disciples of his Cross, shall extol It may further be objected, that for ever the triumphs of his redeem. such devotion of mind is inconsistent ing love." Amen.


For the Christian Observer. the periods of peace he treated them

with much humanity, and often joinACCOUNT OF DARTMOUTH COLLEGE IN

ed them in the chace. AMERICA.

Mr. Ralph Wbeelock, son of the Ar a period when war has broken last mentioned gentleman, is said to out between this country and the have been “ an officer” not of the United States of America, and the army, but “ of the church in Windspirit of hostility seems to be in- ham." He was a farmer of recreasing, I shall make no apology spectability, hospitable and pious. for thus introducing to you an article The Doctor, of whom we are prinof which one of the professed objects cipally to speak, was the only son of is the promotion of mutual kindness this religious agriculturist. A handbetween the two countries. I have

some legacy from his grandfather, indeed another important end in view, whose name he took, supplied the which is, that of countenancing the means of affording to him a public spirit of exertion in favour of the education at Yale College in ConHeathea world, of whick my paper necticut, where he was the first to will afford an example. I am in- receive the interest of a legacy given debted for all my materials to a re- by the Rev. Dean Berkley, lo the cent publication in the United States, best senior classic scholars. Не egtitled, Memoirs of the Reverend took his American degree in 1733.. Eleazar Wheelock, Founder and Pre- The religious impressions so genesident of Dartmouth College, and of rally prevalent about this time in Moor's Charity School; with a Sum. many parts of America, in the promary Account of the College and duction of which the Rev. Jonathan School, by D. M.Lure, D. D. and Edwards was principally instrumenE. Parish, D. D.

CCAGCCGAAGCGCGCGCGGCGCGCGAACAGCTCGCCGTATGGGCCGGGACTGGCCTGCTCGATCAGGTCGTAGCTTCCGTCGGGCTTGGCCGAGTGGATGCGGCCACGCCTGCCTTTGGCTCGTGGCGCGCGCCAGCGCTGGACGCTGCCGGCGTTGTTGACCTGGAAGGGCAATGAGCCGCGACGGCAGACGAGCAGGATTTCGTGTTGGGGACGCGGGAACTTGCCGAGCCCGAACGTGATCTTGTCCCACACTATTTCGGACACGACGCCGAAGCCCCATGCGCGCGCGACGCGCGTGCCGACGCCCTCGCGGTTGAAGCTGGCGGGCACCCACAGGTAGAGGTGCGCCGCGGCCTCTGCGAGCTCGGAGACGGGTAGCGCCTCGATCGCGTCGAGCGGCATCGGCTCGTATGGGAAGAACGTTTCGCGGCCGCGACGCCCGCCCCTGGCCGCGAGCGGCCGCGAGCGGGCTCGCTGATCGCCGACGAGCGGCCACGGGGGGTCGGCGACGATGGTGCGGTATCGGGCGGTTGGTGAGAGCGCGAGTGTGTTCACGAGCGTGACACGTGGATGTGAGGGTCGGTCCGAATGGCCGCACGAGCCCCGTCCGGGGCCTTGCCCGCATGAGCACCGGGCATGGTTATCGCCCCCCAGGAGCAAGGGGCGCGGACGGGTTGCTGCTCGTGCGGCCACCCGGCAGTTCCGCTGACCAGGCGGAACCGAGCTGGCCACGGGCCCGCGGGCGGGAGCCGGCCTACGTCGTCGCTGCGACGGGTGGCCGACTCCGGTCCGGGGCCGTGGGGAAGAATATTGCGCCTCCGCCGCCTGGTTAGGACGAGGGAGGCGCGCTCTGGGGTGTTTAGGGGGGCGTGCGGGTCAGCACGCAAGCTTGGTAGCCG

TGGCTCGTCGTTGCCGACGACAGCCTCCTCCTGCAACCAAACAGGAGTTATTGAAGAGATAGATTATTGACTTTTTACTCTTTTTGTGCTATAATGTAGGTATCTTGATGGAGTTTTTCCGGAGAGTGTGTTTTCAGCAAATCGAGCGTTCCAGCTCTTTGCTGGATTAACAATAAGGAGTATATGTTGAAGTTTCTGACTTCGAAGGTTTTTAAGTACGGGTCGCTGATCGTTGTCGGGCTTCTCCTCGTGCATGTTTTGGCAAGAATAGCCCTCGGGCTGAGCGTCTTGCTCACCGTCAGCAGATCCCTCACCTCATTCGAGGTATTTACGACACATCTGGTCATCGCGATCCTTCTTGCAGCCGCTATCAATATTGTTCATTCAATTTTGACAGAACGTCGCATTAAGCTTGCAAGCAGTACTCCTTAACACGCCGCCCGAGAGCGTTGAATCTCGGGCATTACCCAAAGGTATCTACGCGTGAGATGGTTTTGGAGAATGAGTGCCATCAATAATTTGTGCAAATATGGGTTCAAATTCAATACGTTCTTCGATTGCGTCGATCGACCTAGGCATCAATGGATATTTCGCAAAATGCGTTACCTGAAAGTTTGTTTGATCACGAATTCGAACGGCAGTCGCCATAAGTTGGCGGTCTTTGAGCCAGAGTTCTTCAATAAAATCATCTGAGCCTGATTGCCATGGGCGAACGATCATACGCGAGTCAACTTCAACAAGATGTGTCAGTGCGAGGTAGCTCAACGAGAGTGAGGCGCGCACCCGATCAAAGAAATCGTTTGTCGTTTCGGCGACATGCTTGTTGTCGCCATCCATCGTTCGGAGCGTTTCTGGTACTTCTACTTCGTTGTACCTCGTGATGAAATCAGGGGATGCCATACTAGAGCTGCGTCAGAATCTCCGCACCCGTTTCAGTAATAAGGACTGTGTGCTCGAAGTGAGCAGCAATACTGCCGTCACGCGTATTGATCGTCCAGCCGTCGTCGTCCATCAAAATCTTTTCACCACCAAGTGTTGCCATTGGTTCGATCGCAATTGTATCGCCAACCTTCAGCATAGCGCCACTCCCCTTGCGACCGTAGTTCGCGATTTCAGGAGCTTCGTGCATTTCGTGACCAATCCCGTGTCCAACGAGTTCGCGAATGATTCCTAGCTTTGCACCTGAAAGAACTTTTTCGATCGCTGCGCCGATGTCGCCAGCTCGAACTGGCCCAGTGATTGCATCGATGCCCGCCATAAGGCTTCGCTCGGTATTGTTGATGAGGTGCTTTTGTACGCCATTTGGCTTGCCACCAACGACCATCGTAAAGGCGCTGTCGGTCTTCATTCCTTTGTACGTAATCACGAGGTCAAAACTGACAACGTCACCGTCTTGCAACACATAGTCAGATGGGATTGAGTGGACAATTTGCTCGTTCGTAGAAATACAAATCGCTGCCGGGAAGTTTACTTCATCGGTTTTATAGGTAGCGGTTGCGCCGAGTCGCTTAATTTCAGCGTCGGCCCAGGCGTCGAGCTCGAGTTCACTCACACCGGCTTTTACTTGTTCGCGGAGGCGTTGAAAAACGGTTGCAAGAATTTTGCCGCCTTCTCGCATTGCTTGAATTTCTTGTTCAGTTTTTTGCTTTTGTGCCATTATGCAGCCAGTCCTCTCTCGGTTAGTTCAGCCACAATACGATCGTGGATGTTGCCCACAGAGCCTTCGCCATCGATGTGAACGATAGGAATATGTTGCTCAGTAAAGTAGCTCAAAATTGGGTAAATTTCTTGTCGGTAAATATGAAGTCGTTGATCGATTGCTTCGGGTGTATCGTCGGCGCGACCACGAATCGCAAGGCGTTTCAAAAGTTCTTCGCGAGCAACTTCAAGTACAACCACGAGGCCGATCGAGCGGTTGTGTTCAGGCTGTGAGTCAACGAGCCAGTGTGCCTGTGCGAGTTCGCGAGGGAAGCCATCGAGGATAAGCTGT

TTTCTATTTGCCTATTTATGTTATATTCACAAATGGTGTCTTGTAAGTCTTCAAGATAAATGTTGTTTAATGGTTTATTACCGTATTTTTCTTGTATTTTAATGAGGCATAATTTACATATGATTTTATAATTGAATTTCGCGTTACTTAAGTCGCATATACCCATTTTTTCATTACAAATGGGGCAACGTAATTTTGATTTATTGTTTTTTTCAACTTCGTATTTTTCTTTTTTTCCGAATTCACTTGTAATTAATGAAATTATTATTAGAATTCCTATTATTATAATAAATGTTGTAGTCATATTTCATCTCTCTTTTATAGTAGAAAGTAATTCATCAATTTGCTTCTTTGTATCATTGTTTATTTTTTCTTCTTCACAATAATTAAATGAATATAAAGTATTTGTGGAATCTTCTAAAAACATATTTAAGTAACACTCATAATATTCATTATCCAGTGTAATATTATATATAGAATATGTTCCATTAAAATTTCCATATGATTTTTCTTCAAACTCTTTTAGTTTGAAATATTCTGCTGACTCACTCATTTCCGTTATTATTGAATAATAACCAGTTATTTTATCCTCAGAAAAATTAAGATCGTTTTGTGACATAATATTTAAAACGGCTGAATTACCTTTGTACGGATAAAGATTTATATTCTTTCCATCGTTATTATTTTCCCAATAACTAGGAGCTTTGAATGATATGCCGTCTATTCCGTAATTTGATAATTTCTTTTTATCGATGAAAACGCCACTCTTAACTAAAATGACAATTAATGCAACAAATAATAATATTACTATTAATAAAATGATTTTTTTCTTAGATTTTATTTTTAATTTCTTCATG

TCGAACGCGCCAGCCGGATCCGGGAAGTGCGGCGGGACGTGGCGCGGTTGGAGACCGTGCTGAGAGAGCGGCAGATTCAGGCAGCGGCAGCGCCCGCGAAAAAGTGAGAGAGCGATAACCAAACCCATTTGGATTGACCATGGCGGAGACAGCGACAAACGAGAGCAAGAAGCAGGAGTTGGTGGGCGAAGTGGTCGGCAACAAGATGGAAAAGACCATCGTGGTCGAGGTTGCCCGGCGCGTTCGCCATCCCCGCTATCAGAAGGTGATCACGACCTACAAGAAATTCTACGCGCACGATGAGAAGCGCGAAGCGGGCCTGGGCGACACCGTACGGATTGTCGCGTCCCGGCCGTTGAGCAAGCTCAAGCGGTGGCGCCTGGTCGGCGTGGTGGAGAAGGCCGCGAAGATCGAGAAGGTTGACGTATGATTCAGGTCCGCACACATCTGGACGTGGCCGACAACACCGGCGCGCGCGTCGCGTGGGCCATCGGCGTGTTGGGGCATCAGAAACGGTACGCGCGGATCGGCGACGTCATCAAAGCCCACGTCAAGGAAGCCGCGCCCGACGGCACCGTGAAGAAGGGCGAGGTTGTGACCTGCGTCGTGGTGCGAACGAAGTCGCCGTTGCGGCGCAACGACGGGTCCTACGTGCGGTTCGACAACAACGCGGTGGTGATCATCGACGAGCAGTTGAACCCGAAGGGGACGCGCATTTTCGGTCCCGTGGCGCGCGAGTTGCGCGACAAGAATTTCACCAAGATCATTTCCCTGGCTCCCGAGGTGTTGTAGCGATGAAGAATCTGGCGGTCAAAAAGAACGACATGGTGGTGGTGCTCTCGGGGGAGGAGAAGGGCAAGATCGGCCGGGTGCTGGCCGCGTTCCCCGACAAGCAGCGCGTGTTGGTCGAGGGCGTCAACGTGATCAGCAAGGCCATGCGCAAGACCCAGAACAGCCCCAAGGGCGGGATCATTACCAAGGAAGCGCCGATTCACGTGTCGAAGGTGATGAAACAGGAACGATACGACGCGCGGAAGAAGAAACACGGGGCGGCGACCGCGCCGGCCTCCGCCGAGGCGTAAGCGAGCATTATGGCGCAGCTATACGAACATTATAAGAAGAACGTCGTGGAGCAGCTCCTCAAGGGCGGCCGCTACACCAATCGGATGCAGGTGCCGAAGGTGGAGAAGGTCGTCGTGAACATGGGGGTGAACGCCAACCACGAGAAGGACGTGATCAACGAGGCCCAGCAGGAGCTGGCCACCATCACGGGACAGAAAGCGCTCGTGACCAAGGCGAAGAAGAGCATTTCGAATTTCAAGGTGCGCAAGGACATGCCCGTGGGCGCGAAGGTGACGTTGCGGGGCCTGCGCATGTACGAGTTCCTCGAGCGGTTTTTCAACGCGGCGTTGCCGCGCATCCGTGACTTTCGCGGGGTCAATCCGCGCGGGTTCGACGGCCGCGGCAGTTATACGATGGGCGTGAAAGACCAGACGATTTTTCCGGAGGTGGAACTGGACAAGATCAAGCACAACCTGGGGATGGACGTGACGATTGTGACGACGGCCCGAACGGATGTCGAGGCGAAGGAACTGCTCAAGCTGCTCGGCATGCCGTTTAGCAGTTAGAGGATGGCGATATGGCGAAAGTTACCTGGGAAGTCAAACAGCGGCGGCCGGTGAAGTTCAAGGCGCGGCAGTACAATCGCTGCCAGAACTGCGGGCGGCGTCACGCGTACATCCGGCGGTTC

tal, served to excite our young In the year 1637, Mr. Ralph pastor, already deeply serious, to Wheelock; a non-conforming mini- ihe greatest exertions. He preached ster, born in Shropshire,and educated almost daily abroad and at home, to at Clareball, Cambridge, being about large and solemn audiences, and was 37 years old, removed himself with much attached to the Rev. Mr. many others for the sake of religious Whitefield. Towards the close of liberty to America. He settled at this scene, he exerted himself in Dedham in Massachusets, and be- checking what his biographer calls cane a proprietor of Medfield, where the “ wild torrent of delusion," which many of his descendants now reside. led many astray, who set up societies, He took charge of no church, but called by themselves Separatists, and employed himself in the instruction he was in this respect. very successof youth, and in giving, it is said, ful among his own people. such“ wise counsel” as was wanted He now became anxious for the in the in fancy of the settlement, conversion of the Indians in the both “in civil and ecclesiastical northern and western borders, whom matters."